Environmental Diplomacy and Geopolitics (EDGE)

H2020 Project by the University of Economics in Bratislava, Sciences Po Paris and the University of Liège




The EDGE project – funded through the European Union’s Horizon 2020 programme for Research and Innovation (Grant Agreement 692413) – seeked to increase and reinforce the cooperation between the University of Economics in Bratislava, Sciences Po and the University of Liège in the field of Environmental Diplomacy and Geopolitics.

This field of international relations is gaining increasing importance, as environmental issues have become an increasingly important matter in international politics. The three partner universities have all developed a specific field of expertise in relation to the topic of the project:

  • Sciences Po (Sc Po) has recently launched a new research programme entitled Politics of the Earth, which looks at the new geopolitical challenges brought upon by the Anthropocene;
  • The University of Liège (ULg) specializes in the human impacts of environmental changes, with a specific expertise on migration and security issues. In November 2016, it has launched the The Hugo Observatory, the first scientific research structure dedicated to the interactions between environment, migration and politics. The Hugo Conference 2016, the first of a series of three Annual Conferences within the framework of the EDGE project, marked the launch of the Observatory.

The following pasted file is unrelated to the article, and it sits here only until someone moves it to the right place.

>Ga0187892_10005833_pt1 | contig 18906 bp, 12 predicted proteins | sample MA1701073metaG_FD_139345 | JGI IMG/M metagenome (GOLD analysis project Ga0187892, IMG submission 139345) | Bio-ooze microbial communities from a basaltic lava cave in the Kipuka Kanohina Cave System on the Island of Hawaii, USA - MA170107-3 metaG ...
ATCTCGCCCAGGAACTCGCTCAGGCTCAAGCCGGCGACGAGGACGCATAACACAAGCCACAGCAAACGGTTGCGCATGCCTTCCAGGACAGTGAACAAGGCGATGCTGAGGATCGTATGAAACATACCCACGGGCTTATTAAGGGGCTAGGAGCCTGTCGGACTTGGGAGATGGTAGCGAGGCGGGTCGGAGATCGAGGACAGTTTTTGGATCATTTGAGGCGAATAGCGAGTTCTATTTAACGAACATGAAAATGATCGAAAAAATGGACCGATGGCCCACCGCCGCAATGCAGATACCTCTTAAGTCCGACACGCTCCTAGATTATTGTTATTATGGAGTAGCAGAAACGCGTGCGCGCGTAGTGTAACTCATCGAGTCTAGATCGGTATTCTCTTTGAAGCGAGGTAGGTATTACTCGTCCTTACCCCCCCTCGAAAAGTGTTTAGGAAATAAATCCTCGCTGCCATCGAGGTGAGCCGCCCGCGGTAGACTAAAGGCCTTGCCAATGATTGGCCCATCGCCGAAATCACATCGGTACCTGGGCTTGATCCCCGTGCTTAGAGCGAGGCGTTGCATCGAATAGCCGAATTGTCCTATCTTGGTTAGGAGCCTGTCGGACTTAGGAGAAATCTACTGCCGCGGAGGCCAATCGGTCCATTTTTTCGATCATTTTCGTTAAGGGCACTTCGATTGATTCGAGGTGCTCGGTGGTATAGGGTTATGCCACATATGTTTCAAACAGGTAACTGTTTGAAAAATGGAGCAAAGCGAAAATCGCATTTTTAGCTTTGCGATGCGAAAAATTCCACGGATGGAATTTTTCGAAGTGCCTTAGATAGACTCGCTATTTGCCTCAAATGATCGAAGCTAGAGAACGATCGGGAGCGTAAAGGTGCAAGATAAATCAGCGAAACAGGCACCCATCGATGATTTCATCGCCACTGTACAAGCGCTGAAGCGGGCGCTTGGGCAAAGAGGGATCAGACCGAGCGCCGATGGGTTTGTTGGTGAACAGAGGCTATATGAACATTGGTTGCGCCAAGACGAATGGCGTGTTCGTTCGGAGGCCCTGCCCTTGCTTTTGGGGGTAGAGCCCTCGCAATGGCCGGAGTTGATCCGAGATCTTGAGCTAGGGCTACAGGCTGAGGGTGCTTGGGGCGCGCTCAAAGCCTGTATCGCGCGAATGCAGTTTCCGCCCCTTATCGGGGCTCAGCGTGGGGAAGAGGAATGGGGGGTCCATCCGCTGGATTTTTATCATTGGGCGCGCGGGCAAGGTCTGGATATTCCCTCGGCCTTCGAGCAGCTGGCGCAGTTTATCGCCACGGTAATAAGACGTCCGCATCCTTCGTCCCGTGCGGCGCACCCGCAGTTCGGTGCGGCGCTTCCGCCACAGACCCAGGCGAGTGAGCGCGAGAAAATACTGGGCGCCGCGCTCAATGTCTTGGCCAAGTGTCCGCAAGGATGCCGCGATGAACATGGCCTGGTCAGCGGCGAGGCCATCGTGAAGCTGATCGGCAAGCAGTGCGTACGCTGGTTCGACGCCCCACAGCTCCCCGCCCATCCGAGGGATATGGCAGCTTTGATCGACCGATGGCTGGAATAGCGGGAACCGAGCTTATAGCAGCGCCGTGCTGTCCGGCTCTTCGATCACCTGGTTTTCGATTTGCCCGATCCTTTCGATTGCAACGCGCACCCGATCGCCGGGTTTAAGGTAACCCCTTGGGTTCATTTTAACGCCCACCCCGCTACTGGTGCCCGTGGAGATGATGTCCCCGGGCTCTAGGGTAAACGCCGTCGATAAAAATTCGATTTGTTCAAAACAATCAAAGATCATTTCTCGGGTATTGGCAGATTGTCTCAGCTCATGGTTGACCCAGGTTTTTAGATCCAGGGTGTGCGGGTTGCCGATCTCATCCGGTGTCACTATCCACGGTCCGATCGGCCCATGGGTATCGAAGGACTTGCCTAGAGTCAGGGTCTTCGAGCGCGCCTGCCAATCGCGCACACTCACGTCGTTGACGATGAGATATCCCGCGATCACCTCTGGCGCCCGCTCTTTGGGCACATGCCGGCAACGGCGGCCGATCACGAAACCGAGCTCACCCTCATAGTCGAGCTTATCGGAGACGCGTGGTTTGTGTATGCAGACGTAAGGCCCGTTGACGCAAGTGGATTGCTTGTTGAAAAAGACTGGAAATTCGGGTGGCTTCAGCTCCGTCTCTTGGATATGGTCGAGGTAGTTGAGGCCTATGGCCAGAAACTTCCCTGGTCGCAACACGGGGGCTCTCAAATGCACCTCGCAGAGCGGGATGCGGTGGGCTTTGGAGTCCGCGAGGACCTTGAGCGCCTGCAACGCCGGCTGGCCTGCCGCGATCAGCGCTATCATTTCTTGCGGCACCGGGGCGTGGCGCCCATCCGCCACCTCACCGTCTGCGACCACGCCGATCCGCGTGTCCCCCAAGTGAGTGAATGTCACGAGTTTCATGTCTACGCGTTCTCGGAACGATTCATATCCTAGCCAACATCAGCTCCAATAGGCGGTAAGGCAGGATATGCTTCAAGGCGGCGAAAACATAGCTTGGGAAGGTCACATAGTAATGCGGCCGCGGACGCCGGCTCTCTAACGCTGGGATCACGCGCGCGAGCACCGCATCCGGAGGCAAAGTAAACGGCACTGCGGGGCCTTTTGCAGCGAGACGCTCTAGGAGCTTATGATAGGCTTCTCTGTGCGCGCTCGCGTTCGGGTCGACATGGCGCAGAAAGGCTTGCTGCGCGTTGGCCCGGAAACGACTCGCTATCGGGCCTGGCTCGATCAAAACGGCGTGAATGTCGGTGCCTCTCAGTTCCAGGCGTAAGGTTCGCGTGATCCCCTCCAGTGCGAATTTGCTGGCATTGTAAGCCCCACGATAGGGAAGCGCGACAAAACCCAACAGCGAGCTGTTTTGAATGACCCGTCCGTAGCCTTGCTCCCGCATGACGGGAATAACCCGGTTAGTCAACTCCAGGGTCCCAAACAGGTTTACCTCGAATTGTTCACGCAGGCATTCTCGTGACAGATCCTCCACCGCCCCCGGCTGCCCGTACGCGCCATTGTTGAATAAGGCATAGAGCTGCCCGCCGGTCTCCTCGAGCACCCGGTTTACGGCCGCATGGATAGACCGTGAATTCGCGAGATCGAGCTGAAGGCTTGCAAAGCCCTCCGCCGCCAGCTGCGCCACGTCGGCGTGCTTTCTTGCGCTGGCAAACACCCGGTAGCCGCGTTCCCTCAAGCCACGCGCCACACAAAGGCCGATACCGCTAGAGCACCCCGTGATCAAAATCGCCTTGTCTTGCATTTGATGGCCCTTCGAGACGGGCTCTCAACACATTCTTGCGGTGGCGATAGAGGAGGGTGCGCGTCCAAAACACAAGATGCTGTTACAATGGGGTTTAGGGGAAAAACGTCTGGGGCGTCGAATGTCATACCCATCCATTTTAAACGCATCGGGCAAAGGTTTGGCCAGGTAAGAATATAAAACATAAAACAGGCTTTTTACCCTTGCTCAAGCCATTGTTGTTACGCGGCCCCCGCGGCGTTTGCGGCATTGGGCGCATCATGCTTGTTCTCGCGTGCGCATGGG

Thus the areas of expertise of the three partners covered a wide range of subjects related to environmental diplomacy and geopolitics: resources, politics and impacts. The key objective of this partnership was to bring these areas of expertise together to create a comprehensive and consistent cluster of research and teaching activities.

These activities included:

  • A series of three Annual Conferences: The Hugo Conference was the first of the series;
  • An exchange scheme for faculty, staff and students
  • An annual summer school. The first summer school, on Politics of the Earth, was organized by Sciences Po in Paris in September 2016 and the second one was organized by EUBA in Bratislava in September 2017. The third and last Summer School took place in Liège in September 2018.
  • A European certificate in Environmental Migration;
  • A rotating chair in Environmental Diplomacy: in May 2016, Sciences Po and EUBA welcomed Clive Hamilton  from Charles Sturt university.
  • Joint panels and publications, such as The State of Environmental Migration series.

All activities under the EDGE project took place between 2016 and 2018.


Follow the EDGE project on social media

Facebook: EDGE – environmental diplomacy and geopolitics 

Twitter: @EDGEtwinning


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 High-End cLimate Impacts and eXtremes (HELIX)


EU FP7 project led by the University of Exeter